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As the overuse and costs of prescription pain medications in the U.S. continues, California's workers compensation system reported opioids were still the state's No. 1 prescribed drug.
In a report released Thursday by the California Workers' Compensation Institute, studies show that although there is an increased awareness of the dangers in prescribing opioid painkillers due to their addictive quality, they still made up 27.2% of total prescriptions in the state workers comp system in 2014.
Using the data from 10.8 million workers comp prescriptions dispensed to injured California workers, the CWCI study said the average cost of opioid prescriptions increased by 85.2% to $113 in 2014 from $61 in 2005. However, other prescription drugs in that same time frame only increased by 39.4%, to $131 from $94.
According to the report, the proportion of injured workers receiving opioids within the first 24 months after an injury increased to 27.9% in 2012 from 22.4% percent in 2005.
The U.S. Centers for Disease Control and Prevention said in the study that “there is a serious and worsening epidemic of overuse of prescription pain medications in the United States.” CMS said the most commonly abused medications are the “extremely addictive” opioid prescriptions.
The lack of management for the opioid patients has been one of the reasons behind the increase in overdose deaths, with the report referencing a January CMS publication that said since 2000, the rate of deaths from drug overdoses has increased 137%, including a 200% increase in the rate of overdose deaths involving opioids, which includes opioid pain relievers and heroin.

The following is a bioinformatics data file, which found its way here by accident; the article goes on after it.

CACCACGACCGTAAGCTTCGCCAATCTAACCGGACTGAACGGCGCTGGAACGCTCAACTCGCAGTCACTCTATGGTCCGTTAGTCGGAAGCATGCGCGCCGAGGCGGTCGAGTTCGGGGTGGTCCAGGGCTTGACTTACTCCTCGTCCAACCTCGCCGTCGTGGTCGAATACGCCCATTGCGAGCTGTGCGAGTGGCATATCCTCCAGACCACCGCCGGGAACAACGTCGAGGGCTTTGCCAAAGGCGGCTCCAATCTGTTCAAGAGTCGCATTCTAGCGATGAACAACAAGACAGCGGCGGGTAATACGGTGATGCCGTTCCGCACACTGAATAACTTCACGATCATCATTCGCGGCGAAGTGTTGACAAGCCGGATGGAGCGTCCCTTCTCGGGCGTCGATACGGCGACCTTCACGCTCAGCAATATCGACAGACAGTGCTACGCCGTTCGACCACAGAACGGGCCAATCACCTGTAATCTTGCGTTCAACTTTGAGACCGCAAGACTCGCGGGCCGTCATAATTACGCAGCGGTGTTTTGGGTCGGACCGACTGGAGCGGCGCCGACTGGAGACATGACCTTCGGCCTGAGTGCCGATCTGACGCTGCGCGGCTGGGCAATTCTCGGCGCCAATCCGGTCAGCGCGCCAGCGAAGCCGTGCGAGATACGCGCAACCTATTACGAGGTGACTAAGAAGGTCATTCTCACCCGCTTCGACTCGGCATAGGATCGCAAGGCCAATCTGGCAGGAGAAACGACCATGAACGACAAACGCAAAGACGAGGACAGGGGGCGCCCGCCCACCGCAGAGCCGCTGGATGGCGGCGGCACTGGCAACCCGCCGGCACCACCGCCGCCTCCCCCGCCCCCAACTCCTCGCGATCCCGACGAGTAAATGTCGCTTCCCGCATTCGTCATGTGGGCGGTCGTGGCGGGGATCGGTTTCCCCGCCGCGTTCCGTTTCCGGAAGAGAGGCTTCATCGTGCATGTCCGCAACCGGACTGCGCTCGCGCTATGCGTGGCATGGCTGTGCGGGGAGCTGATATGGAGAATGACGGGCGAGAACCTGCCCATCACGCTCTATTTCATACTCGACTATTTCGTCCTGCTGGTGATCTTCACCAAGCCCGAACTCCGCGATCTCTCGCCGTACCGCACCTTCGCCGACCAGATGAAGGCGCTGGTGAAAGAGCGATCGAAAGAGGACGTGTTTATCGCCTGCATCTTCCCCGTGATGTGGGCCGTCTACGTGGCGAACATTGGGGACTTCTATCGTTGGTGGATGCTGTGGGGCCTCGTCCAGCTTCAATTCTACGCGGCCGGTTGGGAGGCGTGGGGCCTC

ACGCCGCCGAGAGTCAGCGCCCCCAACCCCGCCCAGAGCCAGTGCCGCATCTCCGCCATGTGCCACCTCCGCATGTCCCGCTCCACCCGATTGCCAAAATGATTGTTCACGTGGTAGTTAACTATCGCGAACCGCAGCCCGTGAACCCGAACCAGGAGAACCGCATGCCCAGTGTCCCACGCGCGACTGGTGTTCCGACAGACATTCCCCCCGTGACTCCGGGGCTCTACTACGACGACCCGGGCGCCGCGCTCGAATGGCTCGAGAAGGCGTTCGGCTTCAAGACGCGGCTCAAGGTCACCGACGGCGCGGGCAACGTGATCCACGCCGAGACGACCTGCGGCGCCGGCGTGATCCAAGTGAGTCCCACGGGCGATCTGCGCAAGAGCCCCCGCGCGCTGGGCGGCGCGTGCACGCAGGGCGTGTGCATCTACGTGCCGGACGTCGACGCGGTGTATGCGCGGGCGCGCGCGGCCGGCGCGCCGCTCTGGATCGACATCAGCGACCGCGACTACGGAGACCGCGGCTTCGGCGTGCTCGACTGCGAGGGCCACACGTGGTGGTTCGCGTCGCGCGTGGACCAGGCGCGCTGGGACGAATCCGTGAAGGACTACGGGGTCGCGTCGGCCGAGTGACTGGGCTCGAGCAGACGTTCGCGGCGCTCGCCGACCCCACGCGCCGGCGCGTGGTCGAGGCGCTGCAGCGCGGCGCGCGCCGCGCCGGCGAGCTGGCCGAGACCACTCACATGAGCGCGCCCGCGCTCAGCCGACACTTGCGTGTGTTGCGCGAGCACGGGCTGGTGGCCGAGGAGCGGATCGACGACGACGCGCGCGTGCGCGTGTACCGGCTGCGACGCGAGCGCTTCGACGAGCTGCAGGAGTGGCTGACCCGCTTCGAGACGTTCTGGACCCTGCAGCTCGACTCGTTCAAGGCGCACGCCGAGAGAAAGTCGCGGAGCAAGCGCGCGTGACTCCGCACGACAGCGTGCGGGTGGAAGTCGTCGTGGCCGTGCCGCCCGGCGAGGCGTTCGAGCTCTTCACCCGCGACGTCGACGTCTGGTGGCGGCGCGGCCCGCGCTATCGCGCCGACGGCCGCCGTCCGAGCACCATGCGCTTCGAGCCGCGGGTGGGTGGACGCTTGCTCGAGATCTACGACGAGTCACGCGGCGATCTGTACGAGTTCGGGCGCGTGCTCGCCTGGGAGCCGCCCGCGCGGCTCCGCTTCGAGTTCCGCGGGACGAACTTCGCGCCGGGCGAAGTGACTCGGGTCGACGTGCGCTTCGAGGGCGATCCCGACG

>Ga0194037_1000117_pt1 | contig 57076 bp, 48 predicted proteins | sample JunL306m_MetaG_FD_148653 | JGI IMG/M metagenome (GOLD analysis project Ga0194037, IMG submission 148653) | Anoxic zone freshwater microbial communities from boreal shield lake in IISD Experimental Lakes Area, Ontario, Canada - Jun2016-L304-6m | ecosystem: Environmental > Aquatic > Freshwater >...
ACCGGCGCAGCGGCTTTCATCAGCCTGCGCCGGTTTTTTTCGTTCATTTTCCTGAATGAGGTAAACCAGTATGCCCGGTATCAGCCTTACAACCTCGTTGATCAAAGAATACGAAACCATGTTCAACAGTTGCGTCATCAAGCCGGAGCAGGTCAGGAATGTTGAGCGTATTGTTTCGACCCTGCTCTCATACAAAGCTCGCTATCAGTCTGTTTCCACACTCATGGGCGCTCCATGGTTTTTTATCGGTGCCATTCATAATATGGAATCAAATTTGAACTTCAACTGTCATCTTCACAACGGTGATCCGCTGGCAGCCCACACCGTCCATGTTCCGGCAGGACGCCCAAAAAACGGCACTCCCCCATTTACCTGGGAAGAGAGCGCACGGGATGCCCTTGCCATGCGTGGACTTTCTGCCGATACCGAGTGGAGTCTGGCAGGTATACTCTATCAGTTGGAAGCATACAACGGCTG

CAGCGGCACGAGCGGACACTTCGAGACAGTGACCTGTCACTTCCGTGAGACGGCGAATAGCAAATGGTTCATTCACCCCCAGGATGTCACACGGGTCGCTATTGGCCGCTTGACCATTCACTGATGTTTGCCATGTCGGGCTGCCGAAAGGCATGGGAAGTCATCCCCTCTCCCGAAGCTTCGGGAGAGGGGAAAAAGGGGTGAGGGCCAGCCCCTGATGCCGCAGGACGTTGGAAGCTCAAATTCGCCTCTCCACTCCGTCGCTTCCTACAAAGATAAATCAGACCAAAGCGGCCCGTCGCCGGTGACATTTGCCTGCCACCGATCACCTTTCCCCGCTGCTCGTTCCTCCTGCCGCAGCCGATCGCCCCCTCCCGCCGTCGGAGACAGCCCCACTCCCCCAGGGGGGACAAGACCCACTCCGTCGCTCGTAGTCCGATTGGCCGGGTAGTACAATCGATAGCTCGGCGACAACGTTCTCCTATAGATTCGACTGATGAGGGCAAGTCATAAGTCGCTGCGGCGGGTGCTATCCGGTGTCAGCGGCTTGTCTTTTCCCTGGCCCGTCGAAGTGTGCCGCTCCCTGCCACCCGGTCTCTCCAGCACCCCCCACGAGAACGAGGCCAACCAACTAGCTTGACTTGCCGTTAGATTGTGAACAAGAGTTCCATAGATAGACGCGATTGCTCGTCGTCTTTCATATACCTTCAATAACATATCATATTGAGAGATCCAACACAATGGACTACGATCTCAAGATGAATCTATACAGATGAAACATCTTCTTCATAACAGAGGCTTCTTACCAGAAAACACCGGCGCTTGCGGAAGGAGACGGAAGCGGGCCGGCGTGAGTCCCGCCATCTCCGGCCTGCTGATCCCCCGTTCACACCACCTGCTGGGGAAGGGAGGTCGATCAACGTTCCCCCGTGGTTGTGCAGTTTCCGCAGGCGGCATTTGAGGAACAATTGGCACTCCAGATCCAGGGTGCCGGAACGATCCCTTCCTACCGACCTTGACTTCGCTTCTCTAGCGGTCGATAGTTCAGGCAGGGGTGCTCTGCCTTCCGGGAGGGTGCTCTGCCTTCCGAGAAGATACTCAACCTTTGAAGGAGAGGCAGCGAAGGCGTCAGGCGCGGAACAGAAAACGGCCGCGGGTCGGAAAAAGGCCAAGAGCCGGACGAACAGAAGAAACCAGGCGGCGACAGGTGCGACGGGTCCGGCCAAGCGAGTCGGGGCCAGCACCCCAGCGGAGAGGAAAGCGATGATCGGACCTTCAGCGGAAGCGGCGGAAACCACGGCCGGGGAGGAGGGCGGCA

One positive trend was also reported in the CWCI findings: In California, opioids being dispensed to injured workers dropped to 27.2% in 2014 compared with 2009, when it peaked at 31.9%
Suggestions in the report include having more physicians monitoring patients taking opioids and offering lower dosages for continued pain management treatment. Regulators in the state are also focusing on prescription drug monitoring programs and the implementation of a statewide formulary in July 2017, the report said.
More states are looking to create closed formularies for medications prescribed in workers compensation to change prescribing behaviors and stop opioid addiction before it starts.